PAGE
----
Membership Spotlight: Pattern Room

PRINTING United Alliance is grateful to serve its members who make such significant impacts on the printing industry. Through our membership spotlights, we continue to recognize our members, and help our community get to know their peers professionally and personally. This spotlight features a Q&A with Pattern Room CFO Daniel Watts.

Please tell me a little about Pattern Room's story (when the company started/how it's evolved, its mission and offerings, etc.).


Pattern Room initially began in about 2013 to help fashion/clothing designers streamline the development process of key styles for their ranges, but competing interests meant that it was sidelined until 2019. 

As a pattern maker with [about] 30 years of experience, Julia Van Der Sommen recognized that the process to get a pattern for “basic” styles like T-shirts, polos, hoodies, etc. was a lengthy, expensive, and complicated process, and yet many clients wanted the same, or very similar, thing. She found herself recreating the same patterns over and over again [commonly hearing] “I just need a T-shirt that fits." A beautifully fitting garment starts with a great pattern. 

As of today, Pattern Room’s catalog of patterns extends to more than 200,000 styles and growing! The focus remains on those styles that are at the core of the decorator/dye-sublimation clothing business — T-shirts, singlets, pullovers, jackets, leggings, shorts, and track pants. Whether it be a basketball uniform for a local team, some polos for that new business down the street, or a range of spiritwear so that your local teams can raise some funding from their adoring fans, the catalog has it. 

The patterns in the Pattern Room catalog were all developed by our own in-house team in Melbourne, Australia and tested with physical samples before being made available. The patterns are in digital format, so perfect for the application of graphics and colors and because they are digital, they are not at the mercy of the current freight challenges. Each pattern is usually available within 48 hours with fits for toddlers, kids, men, and women and from sizes 0000 (newborn) to 8XL in men’s or 28 in women’s. 

The team are constantly working on new styles and the catalog is ever expanding to provide an even greater ability to service most any sport, spirit wear or corporate application. We are only a team of 11 so being efficient and effective with everything we do is critical for us. 

Our mission is actually quite simple, starting with apparel decoration, we want to rid the world of bad-fitting clothing.

Can you explain more about Pattern Room's unique approach to apparel printing/decorating? 

Pattern Room is very much focused on giving access to great fitting patterns to those who are printing and making their own apparel.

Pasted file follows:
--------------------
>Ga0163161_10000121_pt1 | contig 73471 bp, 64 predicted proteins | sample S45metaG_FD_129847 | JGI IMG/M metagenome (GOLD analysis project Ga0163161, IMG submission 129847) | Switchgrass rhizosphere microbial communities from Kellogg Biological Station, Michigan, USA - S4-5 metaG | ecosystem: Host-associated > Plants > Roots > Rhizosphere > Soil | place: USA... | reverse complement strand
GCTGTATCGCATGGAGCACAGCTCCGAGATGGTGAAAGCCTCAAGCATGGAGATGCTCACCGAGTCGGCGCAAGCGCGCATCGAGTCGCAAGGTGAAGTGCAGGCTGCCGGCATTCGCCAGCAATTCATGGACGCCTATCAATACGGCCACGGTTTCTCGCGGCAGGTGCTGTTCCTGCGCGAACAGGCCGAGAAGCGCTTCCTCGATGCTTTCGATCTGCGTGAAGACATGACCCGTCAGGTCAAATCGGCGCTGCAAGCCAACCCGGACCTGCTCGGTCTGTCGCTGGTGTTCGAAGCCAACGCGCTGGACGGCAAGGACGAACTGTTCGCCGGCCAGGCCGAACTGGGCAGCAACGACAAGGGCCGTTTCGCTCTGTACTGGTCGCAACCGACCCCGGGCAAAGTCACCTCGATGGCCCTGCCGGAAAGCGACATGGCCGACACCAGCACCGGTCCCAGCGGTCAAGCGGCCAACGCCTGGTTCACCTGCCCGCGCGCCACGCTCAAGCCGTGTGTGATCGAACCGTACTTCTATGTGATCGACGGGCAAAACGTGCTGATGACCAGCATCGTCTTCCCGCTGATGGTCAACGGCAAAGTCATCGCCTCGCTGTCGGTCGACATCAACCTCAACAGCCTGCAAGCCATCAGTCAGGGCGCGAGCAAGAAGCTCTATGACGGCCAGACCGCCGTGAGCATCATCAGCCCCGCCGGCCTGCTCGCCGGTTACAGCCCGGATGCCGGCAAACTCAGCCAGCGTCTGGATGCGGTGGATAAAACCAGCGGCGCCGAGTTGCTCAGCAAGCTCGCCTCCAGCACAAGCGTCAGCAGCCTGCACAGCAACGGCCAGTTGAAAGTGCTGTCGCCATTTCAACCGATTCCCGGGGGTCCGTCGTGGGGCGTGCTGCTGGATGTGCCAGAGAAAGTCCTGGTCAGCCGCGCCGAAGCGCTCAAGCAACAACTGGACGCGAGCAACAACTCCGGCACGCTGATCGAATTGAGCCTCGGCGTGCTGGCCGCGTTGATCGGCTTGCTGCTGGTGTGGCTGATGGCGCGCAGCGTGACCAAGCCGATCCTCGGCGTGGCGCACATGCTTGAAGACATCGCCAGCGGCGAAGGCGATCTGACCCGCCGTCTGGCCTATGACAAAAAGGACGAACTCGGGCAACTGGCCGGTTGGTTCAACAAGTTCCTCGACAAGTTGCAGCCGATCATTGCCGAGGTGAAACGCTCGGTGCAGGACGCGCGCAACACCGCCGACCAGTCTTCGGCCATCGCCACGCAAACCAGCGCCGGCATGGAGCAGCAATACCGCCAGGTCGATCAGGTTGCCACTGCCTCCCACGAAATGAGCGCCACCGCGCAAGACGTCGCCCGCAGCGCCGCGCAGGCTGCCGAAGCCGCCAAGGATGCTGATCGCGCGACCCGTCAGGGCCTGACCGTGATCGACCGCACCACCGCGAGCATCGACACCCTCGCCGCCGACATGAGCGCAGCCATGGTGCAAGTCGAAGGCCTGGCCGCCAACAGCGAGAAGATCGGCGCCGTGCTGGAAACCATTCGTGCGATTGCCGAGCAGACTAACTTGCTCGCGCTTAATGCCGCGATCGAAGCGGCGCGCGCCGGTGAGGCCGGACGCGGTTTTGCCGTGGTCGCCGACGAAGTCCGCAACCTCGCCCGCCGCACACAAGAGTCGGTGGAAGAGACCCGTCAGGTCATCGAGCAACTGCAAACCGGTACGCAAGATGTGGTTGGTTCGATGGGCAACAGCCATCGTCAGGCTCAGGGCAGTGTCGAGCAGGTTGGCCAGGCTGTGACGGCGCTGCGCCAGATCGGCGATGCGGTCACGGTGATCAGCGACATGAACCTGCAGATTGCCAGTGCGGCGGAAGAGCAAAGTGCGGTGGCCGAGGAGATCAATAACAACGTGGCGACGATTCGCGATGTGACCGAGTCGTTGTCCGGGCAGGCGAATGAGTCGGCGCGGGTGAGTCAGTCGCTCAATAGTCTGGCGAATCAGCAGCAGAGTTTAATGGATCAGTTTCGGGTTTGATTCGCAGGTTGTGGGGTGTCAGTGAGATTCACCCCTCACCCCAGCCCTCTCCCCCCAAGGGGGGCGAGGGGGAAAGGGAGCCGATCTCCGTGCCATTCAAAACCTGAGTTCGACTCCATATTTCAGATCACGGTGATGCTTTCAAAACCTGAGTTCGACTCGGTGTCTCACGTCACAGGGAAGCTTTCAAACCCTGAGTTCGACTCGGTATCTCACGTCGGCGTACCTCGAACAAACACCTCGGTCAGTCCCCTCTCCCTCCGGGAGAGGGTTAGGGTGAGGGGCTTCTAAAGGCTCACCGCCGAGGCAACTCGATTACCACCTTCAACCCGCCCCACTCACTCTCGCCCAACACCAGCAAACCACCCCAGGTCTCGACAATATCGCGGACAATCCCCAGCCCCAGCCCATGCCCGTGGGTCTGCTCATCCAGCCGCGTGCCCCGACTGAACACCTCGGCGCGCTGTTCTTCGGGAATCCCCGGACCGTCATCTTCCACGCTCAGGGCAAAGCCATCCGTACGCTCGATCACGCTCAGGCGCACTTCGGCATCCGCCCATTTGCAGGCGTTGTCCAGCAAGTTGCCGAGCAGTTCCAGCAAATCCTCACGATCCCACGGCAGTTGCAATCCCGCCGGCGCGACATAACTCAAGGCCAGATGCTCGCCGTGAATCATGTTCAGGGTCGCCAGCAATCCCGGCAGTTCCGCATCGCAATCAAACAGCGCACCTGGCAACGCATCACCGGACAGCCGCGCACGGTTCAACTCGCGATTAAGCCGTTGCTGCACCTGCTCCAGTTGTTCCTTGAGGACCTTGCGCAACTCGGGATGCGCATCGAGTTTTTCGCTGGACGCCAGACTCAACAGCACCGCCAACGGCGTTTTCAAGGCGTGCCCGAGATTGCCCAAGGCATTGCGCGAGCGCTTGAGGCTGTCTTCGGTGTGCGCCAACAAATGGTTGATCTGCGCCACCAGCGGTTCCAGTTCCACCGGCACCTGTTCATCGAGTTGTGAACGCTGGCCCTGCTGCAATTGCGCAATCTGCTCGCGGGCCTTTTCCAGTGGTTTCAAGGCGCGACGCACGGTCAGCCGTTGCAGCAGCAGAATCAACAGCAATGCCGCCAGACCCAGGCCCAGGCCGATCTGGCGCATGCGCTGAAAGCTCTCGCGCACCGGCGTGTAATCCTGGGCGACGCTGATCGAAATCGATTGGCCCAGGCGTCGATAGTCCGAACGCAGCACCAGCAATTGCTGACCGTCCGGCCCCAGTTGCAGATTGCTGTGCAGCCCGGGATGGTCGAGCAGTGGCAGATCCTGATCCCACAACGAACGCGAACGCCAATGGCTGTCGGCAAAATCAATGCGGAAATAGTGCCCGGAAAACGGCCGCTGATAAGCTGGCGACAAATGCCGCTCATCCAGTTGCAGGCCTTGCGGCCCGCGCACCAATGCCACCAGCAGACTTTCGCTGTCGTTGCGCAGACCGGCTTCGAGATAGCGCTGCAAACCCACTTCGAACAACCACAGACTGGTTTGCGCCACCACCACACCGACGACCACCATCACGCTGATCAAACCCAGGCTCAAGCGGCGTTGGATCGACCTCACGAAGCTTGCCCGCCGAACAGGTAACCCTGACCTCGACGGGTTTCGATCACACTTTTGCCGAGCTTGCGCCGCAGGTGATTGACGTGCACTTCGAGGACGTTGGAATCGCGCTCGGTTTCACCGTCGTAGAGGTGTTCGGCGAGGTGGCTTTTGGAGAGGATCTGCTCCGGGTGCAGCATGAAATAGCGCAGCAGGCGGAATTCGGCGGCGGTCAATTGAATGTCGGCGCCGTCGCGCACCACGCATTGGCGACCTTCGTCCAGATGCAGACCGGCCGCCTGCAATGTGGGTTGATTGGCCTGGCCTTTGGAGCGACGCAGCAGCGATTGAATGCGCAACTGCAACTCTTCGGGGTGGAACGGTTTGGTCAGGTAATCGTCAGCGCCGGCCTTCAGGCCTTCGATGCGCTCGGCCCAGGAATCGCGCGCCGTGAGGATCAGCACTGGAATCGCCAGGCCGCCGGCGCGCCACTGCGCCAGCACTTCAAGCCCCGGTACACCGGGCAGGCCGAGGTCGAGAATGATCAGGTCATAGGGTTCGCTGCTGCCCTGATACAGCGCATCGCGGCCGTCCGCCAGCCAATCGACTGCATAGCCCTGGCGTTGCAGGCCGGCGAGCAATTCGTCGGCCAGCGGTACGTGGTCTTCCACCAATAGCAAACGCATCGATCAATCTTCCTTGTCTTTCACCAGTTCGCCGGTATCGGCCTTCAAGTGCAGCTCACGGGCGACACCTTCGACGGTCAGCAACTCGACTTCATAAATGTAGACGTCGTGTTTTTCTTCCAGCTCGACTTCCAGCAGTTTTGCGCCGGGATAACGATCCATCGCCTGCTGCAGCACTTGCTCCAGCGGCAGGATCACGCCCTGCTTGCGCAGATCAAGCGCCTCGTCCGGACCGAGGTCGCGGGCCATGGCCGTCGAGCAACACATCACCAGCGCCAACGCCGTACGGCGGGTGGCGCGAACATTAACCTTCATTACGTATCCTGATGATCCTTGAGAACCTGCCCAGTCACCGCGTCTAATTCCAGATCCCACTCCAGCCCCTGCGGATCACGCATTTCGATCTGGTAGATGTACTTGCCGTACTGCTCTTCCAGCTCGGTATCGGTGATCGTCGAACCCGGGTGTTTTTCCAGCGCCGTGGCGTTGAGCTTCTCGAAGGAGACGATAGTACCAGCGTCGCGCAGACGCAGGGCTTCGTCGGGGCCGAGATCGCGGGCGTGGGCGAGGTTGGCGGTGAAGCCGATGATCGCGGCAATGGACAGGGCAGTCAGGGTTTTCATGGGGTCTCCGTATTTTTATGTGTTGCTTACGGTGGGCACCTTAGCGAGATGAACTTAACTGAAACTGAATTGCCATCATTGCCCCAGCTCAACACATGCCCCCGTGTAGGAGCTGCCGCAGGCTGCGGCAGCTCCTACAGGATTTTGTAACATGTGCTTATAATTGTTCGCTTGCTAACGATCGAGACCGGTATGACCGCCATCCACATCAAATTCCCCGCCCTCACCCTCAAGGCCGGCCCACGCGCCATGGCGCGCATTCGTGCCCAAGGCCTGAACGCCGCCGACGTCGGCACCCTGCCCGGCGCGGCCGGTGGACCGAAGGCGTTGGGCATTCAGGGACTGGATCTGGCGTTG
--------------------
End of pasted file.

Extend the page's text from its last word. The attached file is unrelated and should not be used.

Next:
Pattern-making has long been one of the biggest hurdles in making your own product. Pattern Room helps those who want their own products, whether this be decorated with screen printing, DTG, or dye-sublimation, to provide locally produced, high-quality apparel for most any application.

We see the traditional way of getting patterns as something that will hold back an existing business from expanding their offering or replacing patterns that don’t work well as well as a business which is looking to bring in-house that making capability. The traditional process is slow, time consuming, expensive, and the results can be inconsistent with other patterns already owned (e.g. differing fits or sizes). Being able to find the pattern that you want from a catalog, knowing that it fits the same way as all your other patterns and accessing it within 48 hours and at lower cost opens the door to exploring new revenue streams quickly and effectively. 

What are some of the technologies your operation uses?

Pattern Room has long been a digital pattern maker, using specialized CAD software to create our patterns. While 3D rendering software has made significant leaps in their abilities to “digitally sample” garments, there are also some shortcomings that mean we have not yet turned to it to ensure our patterns create beautiful fits. We still utilize physical samples which we test on mannequins and also on fit models — especially for things like stretch garments, where body movement must be considered. 


We have recently implemented new technology on our website, which effectively allows the user to ‘create’ their own style (pattern) and we are looking at other relatively new technologies to help with rendering this into a 3D avatar. This is a little way off though, as our team have been heavily focused on expanding the catalog.